When St. Vincent de Paul started the Congregation of the Mission in 1625, he wanted his missionaries to have hearts on fire with God’s love—and to go throughout the world passing that flame to other people’s hearts. This desire helped bring the Vincentians to the United States.

In 1816, a small group of Vincentians arrived in Baltimore, Maryland. Filled with St. Vincent’s fire of charity, they came to America to preach the Gospel to the poor and train priests for the Church. The bishop of the Louisiana Territory had asked them to come to his diocese, and they braved a long and difficult journey—traveling by boat, wagon, and horseback—to reach the heartland of America. They were from Italy and spoke very little English, but they were determined to achieve their mission. When they reached Missouri, they bought land, established a seminary, and built a college. With the Daughters of Charity (their sisters in the Vincentian Family), they responded to the many needs of the Catholics they served.

Sixteen years later, the bishop of Philadelphia, Bishop Kenrick, asked the Vincentians to staff and manage the Seminary he recently created (and named after St. Charles Borromeo). While running the Seminary, the Vincentians also ministered to Catholics as far away as Port Elizabeth, New Jersey. Given the traveling conditions in the early 1800s, that was no easy task.

Bishop Kenrick then asked them to establish a Catholic parish in Germantown to serve the small, yet growing, Irish immigrant community. Other bishops began asking for their help, as well—creating a seminary in Buffalo which later became Niagara University, a parish and school in Brooklyn, which later became St. John’s University and parishes in Maryland. New U.S. dioceses were being established, and he needed good bishops to manage them. As a result, he appointed the Vincentians as bishops. While they were of great benefit to the American Church, their departure from the Congregation was deeply felt.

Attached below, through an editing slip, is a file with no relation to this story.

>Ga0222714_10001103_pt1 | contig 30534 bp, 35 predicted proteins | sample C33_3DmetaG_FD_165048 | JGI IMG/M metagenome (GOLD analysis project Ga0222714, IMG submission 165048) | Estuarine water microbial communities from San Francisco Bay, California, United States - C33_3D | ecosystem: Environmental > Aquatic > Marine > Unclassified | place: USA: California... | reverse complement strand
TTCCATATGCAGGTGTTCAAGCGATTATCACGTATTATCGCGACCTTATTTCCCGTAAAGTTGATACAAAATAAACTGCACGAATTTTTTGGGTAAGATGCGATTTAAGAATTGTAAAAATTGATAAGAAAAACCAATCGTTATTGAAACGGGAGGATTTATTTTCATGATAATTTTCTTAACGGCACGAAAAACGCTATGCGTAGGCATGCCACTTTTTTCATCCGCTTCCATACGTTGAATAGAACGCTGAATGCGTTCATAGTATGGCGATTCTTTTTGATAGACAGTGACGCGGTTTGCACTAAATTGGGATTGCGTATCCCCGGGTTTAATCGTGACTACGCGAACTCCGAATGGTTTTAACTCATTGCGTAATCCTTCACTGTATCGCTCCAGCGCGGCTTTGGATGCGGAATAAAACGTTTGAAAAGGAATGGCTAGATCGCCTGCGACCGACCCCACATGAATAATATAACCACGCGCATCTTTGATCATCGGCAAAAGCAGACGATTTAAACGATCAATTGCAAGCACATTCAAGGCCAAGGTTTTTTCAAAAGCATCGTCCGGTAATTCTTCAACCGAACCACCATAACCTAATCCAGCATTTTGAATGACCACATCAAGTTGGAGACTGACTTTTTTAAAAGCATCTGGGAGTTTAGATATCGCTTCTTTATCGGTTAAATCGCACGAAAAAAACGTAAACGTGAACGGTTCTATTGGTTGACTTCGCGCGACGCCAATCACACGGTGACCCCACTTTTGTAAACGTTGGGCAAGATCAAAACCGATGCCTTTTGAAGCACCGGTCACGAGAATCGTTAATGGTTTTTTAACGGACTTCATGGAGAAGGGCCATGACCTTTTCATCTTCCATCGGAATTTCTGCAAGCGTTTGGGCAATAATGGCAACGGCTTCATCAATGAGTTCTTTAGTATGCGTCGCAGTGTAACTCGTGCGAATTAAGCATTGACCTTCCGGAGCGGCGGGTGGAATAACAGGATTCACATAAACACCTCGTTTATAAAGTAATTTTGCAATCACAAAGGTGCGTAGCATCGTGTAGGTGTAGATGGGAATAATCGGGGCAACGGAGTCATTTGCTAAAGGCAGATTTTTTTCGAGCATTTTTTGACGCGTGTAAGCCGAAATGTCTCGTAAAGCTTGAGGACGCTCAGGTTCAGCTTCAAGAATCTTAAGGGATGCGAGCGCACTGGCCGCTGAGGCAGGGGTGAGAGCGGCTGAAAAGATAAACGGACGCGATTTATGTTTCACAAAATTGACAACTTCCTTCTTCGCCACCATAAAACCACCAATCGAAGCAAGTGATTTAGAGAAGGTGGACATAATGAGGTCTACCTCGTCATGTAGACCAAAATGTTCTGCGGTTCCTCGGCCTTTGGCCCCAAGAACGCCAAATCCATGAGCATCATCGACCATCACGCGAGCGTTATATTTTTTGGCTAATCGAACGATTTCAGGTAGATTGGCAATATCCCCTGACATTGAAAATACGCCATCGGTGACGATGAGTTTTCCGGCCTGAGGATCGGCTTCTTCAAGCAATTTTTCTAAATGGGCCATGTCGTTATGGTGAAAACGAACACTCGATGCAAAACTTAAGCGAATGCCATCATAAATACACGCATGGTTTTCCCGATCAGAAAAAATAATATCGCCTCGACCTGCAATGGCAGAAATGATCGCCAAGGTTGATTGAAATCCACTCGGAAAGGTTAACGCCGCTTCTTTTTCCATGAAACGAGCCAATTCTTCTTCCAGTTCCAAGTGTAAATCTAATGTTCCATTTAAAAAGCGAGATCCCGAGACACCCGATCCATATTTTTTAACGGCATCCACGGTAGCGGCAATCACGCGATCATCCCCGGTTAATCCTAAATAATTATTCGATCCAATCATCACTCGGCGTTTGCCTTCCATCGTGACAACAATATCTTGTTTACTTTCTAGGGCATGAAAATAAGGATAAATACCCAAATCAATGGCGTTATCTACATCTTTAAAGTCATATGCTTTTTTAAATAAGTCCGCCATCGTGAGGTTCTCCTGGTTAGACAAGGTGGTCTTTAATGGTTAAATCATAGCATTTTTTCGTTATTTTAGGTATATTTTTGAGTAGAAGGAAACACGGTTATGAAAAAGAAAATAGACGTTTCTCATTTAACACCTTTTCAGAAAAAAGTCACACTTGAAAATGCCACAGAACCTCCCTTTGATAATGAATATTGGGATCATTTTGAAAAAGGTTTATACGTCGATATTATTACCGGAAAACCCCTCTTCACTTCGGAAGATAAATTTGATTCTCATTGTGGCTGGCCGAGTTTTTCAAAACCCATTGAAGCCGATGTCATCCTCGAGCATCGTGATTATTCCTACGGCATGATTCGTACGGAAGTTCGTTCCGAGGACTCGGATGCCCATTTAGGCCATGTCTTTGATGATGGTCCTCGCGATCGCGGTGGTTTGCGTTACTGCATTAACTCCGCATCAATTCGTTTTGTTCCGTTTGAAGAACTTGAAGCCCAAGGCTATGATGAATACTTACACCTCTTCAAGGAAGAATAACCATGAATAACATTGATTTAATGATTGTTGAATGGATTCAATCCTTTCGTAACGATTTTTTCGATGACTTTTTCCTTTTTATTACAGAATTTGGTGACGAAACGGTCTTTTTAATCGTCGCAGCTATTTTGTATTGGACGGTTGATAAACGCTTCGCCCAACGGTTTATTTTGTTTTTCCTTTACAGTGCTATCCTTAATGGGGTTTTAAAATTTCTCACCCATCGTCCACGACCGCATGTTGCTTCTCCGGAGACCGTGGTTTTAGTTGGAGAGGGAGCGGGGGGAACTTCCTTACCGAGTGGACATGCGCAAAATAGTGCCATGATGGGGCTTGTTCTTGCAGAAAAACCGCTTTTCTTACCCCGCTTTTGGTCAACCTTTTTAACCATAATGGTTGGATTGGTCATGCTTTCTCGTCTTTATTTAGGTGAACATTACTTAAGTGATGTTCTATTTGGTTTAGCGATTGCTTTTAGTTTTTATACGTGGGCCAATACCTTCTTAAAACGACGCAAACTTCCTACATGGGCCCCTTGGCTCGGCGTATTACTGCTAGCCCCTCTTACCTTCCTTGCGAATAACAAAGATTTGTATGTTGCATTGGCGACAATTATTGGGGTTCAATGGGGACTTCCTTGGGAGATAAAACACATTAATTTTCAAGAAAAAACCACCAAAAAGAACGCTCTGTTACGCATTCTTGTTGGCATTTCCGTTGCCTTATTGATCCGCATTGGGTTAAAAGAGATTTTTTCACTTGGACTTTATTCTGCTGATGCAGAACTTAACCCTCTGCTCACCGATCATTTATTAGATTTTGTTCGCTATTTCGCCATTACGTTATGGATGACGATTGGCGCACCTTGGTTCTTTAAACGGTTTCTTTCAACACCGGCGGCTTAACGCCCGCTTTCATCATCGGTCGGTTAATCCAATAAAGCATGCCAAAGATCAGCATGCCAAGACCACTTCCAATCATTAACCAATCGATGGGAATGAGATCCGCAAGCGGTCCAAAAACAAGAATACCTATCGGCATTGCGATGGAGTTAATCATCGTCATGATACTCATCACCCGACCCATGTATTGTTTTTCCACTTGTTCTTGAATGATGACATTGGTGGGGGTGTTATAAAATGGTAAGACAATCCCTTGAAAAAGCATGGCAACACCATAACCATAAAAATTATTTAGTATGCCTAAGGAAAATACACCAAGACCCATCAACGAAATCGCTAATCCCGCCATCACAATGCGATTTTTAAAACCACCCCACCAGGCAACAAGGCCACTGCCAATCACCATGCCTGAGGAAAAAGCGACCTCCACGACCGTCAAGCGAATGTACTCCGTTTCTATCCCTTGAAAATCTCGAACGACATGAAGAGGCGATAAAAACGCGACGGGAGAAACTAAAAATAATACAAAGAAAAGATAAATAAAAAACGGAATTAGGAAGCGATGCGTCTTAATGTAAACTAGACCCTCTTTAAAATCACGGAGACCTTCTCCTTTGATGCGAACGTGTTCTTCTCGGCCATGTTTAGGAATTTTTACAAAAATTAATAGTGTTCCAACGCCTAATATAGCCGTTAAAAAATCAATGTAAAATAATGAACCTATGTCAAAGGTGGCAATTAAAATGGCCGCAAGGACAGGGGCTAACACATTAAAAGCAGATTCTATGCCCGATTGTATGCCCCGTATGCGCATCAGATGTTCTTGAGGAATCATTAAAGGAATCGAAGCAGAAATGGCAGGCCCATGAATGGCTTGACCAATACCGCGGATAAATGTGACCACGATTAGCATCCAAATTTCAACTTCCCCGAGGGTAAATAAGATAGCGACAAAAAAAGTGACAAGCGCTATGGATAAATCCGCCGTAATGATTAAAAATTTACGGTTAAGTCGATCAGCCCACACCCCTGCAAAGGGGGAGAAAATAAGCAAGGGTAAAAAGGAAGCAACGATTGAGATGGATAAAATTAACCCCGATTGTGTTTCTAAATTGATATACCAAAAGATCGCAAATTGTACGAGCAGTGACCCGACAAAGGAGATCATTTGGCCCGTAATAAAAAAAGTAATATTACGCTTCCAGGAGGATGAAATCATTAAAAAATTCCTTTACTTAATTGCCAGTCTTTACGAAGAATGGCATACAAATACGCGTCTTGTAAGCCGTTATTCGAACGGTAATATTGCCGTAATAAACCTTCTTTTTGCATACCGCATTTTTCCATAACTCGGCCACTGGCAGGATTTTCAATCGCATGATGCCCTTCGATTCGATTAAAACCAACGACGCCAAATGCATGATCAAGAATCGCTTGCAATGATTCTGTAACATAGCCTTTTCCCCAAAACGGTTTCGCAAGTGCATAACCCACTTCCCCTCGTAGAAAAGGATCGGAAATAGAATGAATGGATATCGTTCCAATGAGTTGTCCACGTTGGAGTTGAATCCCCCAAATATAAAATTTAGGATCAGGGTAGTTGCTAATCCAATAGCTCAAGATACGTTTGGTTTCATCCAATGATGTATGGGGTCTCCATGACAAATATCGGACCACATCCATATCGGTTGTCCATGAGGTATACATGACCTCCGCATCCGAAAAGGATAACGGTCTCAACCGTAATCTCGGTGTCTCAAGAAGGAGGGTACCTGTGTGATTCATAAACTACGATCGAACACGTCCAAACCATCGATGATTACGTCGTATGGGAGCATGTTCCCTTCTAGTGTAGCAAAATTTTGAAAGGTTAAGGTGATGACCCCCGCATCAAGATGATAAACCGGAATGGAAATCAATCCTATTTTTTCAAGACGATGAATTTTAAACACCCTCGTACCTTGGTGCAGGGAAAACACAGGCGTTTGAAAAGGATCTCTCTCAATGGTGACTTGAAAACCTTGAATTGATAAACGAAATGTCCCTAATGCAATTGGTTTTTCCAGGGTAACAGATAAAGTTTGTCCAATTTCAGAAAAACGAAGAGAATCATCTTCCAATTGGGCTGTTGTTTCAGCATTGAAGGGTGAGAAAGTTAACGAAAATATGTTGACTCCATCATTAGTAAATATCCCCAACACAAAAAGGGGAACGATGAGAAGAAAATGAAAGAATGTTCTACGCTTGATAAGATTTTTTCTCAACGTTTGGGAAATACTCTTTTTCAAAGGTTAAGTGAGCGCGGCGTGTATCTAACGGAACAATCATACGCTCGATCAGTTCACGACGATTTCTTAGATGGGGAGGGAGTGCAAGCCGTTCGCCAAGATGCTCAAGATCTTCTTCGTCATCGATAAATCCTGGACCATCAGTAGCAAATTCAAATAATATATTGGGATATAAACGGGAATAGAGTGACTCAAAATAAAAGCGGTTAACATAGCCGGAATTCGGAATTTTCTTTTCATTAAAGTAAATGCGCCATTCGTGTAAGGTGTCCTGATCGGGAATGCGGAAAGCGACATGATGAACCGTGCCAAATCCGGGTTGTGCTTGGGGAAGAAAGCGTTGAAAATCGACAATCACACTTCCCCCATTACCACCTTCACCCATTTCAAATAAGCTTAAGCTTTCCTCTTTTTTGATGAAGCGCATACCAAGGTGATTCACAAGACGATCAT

After the Civil War, the Vincentians needed to build a seminary in Germantown to teach and house their own seminarians. As they developed plans for the seminary chapel (the chapel that the priests, brothers, and seminarians use), Bishop James Frederick Wood, the then-bishop of Philadelphia, asked them to construct a chapel that would be available to the public, instead. That chapel—now the Shrine of the Miraculous Medal—was solemnly dedicated in 1879.

Requests to serve the poor continued to come. The Vincentians were asked to minister to Americans who were building the Panama Canal, the Catholics in China, and the men and women in the military. Throughout the 20th century to present day, the Vincentians in Germantown have responded to the needs of the poor, wherever they are.

St. Vincent de Paul said, “God demands first of all the heart, and then the work.” Today, the Vincentians bring their hearts aflame to Him and everyone they serve, as they share the Word of God with the poor.

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